# Re: st: xtile and "by" question

 From "Sergio Correia" To statalist@hsphsun2.harvard.edu Subject Re: st: xtile and "by" question Date Fri, 11 May 2007 17:53:32 -0400

```Nick,

Thanks for the reply.
As usual, very instructional!

Sergio

On 5/9/07, Nick Cox <n.j.cox@durham.ac.uk> wrote:
```
```As it happens, there is a better way here, Uli Kohler's
-egen, xtile()- as part of -egenmore- on SSC.

But an approach from first principles, as in Sergio's post,
is always welcome. Nevertheless, it can be improved.

The point I am going to make arises frequently, and has featured
more than once recently on Statalist. So, perhaps
I should not raise it again, except that some
inefficient habits are being encouraged here
(and elsewhere). At worst, this approach may not
work with a very large number of groups.

The point is the choice between

* -foreach- and cycling over a list (including,
possibly, some use of -levelsof-)

and

* -forval- and looping over an integer range.

The advice is: Whenever you have a choice, always
go for -forval-.

Part of the attraction of -egen, group()-
is that the resulting groups are guaranteed
to run from 1 upwards, as consecutive integers.
This can, and should, be exploited.

Now I yield to no-one in admiring -levelsof-, but
its use is overkill here, given that.

Also, why does -forval- exist at all, as examples
like

foreach i of num 1/1000 {
...
}

show that everything -forval- can do can also be done by
-foreach-?

The answer is efficiency. -forval- is set up to be very
fast. The list of arguments is not constructed in total as a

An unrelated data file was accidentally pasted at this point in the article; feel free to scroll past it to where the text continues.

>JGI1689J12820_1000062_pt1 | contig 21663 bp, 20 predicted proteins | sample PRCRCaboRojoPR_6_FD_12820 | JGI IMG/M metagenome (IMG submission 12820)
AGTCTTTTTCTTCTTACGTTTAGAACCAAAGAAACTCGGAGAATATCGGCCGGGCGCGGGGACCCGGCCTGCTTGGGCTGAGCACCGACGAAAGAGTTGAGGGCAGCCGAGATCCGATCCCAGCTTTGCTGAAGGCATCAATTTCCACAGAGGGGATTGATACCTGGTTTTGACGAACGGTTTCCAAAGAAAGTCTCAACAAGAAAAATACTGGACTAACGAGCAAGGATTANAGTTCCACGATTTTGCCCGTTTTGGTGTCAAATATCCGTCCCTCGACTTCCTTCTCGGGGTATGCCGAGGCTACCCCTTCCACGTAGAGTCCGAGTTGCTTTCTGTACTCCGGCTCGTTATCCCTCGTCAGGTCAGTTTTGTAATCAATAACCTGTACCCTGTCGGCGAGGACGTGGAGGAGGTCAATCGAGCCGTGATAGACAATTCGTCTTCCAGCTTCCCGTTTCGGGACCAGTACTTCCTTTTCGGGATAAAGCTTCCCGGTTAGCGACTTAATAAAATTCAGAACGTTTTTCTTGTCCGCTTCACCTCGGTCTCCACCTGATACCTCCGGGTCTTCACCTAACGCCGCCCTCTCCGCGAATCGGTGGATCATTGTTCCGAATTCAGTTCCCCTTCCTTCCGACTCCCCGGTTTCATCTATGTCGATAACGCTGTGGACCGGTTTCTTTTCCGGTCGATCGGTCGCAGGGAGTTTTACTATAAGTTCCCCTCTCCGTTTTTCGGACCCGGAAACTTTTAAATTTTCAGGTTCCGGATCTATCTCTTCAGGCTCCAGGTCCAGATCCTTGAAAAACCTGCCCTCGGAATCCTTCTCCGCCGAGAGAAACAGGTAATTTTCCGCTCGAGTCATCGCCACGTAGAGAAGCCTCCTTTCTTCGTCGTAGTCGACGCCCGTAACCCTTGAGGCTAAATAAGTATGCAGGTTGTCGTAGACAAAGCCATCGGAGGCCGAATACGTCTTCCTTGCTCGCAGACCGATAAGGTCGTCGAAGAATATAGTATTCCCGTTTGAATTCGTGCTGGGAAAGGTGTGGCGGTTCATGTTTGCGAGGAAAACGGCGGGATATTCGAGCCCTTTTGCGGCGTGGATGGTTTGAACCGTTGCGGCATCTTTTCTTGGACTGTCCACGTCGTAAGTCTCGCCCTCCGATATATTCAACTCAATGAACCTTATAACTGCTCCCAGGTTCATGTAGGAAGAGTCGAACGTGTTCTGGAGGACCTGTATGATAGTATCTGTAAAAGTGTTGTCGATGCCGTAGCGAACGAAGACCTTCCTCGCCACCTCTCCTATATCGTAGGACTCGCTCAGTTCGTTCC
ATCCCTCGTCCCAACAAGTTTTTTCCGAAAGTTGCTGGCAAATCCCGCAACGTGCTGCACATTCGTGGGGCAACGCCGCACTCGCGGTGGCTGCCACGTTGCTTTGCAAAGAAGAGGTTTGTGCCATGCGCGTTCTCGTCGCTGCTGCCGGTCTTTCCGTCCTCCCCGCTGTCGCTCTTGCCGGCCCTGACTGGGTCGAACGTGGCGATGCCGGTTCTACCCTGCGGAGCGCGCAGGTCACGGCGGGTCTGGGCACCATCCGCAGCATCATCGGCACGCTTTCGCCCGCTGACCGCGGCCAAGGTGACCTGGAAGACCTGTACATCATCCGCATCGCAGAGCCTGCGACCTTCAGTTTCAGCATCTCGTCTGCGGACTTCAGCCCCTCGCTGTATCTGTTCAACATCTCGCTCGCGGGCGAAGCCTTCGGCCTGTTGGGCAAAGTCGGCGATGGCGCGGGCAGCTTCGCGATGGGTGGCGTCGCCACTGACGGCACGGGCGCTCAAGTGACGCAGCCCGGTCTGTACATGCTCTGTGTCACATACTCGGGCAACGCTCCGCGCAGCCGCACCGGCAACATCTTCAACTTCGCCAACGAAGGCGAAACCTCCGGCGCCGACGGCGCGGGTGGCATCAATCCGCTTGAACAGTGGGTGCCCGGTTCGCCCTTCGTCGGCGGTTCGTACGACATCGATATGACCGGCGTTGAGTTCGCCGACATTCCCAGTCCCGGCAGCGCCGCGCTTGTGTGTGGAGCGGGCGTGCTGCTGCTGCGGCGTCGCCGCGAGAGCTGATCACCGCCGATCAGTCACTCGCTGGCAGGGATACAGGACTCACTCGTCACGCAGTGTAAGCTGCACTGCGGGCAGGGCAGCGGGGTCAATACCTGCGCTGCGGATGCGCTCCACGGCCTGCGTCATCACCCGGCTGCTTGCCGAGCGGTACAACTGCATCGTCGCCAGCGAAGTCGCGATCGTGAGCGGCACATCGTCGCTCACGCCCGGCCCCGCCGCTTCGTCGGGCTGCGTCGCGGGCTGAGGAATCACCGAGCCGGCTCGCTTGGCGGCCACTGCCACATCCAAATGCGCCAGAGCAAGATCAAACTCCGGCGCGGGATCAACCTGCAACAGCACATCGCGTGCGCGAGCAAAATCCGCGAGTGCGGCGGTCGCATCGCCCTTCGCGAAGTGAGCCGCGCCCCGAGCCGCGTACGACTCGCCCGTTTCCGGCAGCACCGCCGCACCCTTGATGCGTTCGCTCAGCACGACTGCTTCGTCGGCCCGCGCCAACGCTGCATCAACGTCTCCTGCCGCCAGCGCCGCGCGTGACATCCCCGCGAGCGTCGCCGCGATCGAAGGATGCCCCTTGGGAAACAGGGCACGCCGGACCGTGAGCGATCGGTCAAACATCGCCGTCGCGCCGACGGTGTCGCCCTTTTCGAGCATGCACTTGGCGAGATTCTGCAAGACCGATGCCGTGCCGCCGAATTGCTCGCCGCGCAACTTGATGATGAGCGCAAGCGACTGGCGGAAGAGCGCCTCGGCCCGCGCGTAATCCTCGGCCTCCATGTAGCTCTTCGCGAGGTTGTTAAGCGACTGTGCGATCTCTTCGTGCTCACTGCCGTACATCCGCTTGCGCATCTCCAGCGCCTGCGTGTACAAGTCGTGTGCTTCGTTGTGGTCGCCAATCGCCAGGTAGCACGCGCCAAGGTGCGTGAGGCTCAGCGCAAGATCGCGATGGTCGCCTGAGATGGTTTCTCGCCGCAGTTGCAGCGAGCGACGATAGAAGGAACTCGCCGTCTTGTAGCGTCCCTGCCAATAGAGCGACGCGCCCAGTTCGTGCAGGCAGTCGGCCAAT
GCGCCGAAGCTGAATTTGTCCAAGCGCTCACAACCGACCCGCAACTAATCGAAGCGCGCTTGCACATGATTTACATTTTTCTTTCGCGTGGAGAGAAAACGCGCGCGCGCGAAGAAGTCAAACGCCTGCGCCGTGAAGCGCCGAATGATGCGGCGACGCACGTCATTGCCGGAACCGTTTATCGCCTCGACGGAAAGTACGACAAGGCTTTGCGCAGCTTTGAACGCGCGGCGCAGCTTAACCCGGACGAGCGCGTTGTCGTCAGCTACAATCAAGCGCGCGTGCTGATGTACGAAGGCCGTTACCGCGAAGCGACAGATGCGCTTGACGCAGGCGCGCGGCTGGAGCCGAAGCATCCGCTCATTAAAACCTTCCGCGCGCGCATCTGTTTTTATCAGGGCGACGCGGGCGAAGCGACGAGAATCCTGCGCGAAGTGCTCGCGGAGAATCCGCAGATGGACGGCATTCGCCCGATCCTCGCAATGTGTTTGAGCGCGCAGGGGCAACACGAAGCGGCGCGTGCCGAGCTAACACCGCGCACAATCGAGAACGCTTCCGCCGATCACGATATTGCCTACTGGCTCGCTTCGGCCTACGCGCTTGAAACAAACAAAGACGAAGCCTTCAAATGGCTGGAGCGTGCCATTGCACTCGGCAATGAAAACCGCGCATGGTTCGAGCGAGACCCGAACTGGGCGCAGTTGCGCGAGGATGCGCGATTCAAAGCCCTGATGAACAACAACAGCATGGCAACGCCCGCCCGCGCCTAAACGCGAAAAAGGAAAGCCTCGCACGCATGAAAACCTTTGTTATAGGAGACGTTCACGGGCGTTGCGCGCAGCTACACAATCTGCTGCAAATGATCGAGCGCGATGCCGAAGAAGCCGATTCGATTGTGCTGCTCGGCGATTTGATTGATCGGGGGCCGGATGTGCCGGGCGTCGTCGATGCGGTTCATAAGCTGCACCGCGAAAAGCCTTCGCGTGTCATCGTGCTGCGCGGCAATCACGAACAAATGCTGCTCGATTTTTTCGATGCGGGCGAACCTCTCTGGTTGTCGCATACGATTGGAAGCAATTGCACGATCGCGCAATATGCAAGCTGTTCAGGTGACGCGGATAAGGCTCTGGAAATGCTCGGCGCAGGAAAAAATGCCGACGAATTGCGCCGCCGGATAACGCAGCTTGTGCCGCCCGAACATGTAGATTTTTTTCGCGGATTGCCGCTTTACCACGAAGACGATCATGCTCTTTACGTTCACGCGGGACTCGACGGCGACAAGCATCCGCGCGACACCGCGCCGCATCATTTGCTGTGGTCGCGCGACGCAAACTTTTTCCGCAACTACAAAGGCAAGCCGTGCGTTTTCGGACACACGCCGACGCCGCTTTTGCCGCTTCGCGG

macro, or even any equivalent, so it can be as fast as
possible, and you never hit limits on size of macro.

Suppose that there are 5000 distinct levels in this
example. Then -levelsof- will construct a macro with
5000 elements:

1 2 3 4 ... 5000

and -foreach- cycles over that. And so on. In some datasets, the
macro constructed may be too big to handle.

So, I would rewrite Sergio's example

egen levels = group(date city)
su levels, meanonly
gen output = .
forval l = 1/`r(max)' {
xtile temp=income if levels==`l'
replace output = temp if levels==`l'
drop temp
}

Doing it that way will cut down on the number of times
you get bitten.

Nick
n.j.cox@durham.ac.uk

Sergio Correia

> Well, it seems that you should hack around that problem.
> Something like this may help
>
> * 1) Let's create a variable with the levels, and save them
> on a local macro
> egen levels = group(date city)
> levelsof levels, local(levels)
>
> * 2) Now let's run a loop
> gen output = .
> foreach l of local levels {
>       xtile temp=income if levels==`l'
>       replace output = temp if output==.
>       drop temp
> }
>
> I tried it on some dummy data and it appeared to work.

> On 5/8/07, Edgard Alfonso Polanco Aguilar
> <e-polanc@uniandes.edu.co> wrote:

> > I'm working with a database which consists on income by month and
> > region. I need to classify the income by percentiles by
> city and month
> > because there's a wide dispersion on income levels across
> cities, to the
> > point that the highest income in one is on the median of
> another. I know
> > the command of choice for this task is xtile, but Stata
> doesn't allow me
> > to use it with "by" like in "by city date: xtile var=income
> nq(10)". I'm
> > working in Stata 9 SE for Windows.

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```
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```